Growth Prospects Have KVH Flexing Its Muscles

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PARIS — Maritime satellite broadband terminal provider KVH Industries is sticking with its forecast that it can double its revenue by 2015 as its shipboard products widen their appeal into the offshore energy, government and yachting markets.

The company said its mini-VSAT terminal business, which added about 250 ships every three months to its customer base in 2012, will pick up the pace to 300 ships every quarter.

“It absolutely seems reasonable” that Middletown, R.I.-based KVH will be able to report annual revenue of between $250 million and $300 million, with an operating margin of 15 percent, by 2016, KVH Chief Executive Martin Kits van Heyningen said in a Feb. 12 conference call with investors. “We’re on track.”

KVH reported $137.1 million in revenue for 2012, up 22 percent from 2011. Operating income was 4.8 percent of revenue, compared with a small operating loss in 2011.

KVH specializes in small terminals that deliver Ku- and C-band broadband links to maritime customers. In 2012, it leased capacity on three commercial C-band satellites to provide a global reach for its mini-VSAT product line with an overlay of the company’s existing Ku-band network.

The company’s 1-meter-diameter TracPhone V11 mini-VSAT product is dual-mode and is designed to switch between C- and Ku-band transmissions.

Kits van Heyningen said the company’s addressable market should be viewed as much larger than the commercial shipping companies commonly associated with VSAT, or very small aperture terminal, satellite communications systems.

He said the global customer base is more properly thought of as more than 250,000 vessels carrying 1.4 million passengers and crew, all of them wanting broadband communications.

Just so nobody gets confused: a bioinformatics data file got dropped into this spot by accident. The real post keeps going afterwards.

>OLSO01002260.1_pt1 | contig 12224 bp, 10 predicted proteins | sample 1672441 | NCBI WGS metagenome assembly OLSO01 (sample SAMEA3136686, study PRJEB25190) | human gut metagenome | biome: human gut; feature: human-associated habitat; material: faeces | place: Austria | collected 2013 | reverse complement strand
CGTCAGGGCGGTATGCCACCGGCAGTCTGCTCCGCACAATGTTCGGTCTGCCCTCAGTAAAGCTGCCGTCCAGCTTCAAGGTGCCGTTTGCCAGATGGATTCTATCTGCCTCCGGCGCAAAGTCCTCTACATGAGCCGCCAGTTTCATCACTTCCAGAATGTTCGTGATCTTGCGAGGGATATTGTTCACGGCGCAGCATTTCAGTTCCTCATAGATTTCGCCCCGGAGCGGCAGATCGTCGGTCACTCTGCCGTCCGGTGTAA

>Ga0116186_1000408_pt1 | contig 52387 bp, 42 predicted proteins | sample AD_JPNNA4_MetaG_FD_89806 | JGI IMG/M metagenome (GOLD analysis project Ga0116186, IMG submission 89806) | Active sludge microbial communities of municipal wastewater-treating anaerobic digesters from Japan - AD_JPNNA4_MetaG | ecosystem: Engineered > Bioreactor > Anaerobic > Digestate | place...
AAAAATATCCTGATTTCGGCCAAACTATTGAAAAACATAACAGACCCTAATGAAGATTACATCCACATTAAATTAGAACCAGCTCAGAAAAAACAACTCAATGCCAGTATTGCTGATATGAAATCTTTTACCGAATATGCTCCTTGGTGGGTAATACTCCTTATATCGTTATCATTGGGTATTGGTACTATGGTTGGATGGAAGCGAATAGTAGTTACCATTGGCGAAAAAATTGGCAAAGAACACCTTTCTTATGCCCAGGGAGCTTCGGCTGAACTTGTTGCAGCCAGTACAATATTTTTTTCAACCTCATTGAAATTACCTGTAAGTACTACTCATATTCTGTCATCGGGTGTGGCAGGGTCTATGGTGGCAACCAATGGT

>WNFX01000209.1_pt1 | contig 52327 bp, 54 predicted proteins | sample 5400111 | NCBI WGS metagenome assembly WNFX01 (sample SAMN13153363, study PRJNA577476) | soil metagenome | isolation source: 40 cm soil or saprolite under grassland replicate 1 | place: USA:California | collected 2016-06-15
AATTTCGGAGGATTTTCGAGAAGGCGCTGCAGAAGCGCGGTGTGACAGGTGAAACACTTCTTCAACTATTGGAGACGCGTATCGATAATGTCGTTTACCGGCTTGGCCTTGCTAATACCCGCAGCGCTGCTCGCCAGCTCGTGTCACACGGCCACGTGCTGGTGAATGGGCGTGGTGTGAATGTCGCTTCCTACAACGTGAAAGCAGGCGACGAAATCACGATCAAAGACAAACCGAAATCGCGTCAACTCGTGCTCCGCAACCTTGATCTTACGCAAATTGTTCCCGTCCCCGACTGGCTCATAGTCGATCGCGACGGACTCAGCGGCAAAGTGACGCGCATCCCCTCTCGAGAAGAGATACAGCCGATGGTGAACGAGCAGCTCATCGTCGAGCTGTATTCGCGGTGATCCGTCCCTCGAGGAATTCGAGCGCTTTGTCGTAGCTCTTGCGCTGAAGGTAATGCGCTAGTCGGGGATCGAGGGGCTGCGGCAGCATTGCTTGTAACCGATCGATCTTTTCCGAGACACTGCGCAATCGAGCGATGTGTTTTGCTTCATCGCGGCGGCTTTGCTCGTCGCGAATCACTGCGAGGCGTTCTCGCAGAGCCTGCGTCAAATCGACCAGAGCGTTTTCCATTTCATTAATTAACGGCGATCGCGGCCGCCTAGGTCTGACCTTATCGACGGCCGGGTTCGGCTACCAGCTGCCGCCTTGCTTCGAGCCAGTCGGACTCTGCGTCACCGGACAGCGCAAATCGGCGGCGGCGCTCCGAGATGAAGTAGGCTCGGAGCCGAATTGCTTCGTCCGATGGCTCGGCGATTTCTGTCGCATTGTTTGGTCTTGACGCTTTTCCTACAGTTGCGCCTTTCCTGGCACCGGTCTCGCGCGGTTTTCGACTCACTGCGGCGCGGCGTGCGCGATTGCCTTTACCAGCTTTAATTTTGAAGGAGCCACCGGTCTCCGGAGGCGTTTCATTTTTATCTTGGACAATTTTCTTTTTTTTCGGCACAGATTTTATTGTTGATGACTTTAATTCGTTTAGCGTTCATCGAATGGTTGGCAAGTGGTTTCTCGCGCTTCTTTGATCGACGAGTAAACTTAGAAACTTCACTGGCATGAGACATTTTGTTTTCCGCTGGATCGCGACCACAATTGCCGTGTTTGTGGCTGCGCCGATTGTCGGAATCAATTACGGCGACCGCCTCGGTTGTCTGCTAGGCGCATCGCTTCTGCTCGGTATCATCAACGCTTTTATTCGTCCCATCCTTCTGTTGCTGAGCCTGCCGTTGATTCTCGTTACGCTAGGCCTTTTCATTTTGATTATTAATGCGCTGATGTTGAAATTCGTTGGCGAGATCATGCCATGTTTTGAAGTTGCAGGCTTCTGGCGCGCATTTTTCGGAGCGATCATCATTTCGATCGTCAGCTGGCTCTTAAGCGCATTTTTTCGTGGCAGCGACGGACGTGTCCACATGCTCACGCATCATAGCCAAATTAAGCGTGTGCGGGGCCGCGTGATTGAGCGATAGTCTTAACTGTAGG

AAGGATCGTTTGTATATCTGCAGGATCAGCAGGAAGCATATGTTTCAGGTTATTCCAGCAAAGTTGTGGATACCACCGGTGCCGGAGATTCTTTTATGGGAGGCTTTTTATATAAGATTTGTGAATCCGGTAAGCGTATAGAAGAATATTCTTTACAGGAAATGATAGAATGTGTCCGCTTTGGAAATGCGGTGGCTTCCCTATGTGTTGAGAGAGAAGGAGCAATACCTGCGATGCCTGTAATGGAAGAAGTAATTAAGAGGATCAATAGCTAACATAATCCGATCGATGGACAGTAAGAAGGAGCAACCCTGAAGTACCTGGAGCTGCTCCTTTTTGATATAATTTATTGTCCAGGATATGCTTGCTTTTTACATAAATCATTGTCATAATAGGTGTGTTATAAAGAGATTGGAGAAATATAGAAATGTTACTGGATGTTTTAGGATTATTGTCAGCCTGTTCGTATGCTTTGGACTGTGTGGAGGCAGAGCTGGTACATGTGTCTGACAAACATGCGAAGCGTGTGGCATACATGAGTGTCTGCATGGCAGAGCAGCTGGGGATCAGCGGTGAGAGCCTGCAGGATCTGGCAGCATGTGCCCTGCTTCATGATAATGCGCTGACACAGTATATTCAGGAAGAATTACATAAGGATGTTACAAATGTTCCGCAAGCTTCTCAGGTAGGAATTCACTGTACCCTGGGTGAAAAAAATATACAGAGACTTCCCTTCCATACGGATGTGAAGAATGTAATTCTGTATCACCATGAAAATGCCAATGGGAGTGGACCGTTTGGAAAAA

As would be the case with any company entering the maritime satellite communications market, KVH measures itself against Inmarsat of London, a former treaty organization that for a decade has been a private company with a presence on just about every ship that regularly leaves the coastline.

Inmarsat’s heritage L-band service cannot match the speed of a Ku-band VSAT system, which is one reason why Inmarsat is investing in its own broadband network, called Global Xpress, whose three large Ka-band satellites are scheduled for launch in 2013 and 2014.

Kits van Heyningen, who has promised that KVH will eat Inmarsat’s lunch, said Inmarsat has been raising prices on its smaller customers while maintaining an aggressive commercial posture on its larger accounts.

“They can’t win any new business at this point,” Kits van Heyningen said during the conference call. “They can only lose business because they have 100 percent market share, meaning that there is some Inmarsat equipment on virtually all of the vessels. Ships will always have some backup on board, which could be Inmarsat. But we’re getting the broadband business.”

Inmarsat officials say their strategy of using their ShipEquip division to retain Ku-band VSAT customers with contracts that feature a transition to Ka-band and Global Xpress is getting traction, and preparing Inmarsat’s market for Global Xpress.

Part of Inmarsat’s price-increase strategy has been to prevent what Inmarsat calls “free riders” from installing an Inmarsat terminal onboard but never using it except in emergencies, and relying on a VSAT for day-to-day communications.

Until recently, customers could do this without paying any monthly charge to Inmarsat. KVH is among the companies that have been taking advantage of this. Inmarsat has said that for the majority of customers who actually use the Inmarsat service, there have been no price increases.

KVH Chief Financial Officer Peter Rendall said during the call that the company’s average customer is paying monthly fees of $600 to $700 for per-megabyte service plans. Fixed-rate customers pay about $1,900 per month, he said.

KVH’s current customer base is only just now being introduced to the V11 product, which has been on the market since October. As of Dec. 31, 59 percent of KVH’s business was for the V7 product, 36 percent for the older V3 and just 5 percent for the V11, Rendall said.

In addition to the C-band overlay allowing global coverage, except the polar regions, Kits van Heyningen said the company has been investing in adaptive coding and modulation that squeezes more capacity out of a given satellite link. He said that once completed, the upgrade will double the capacity of the mini-VSAT network.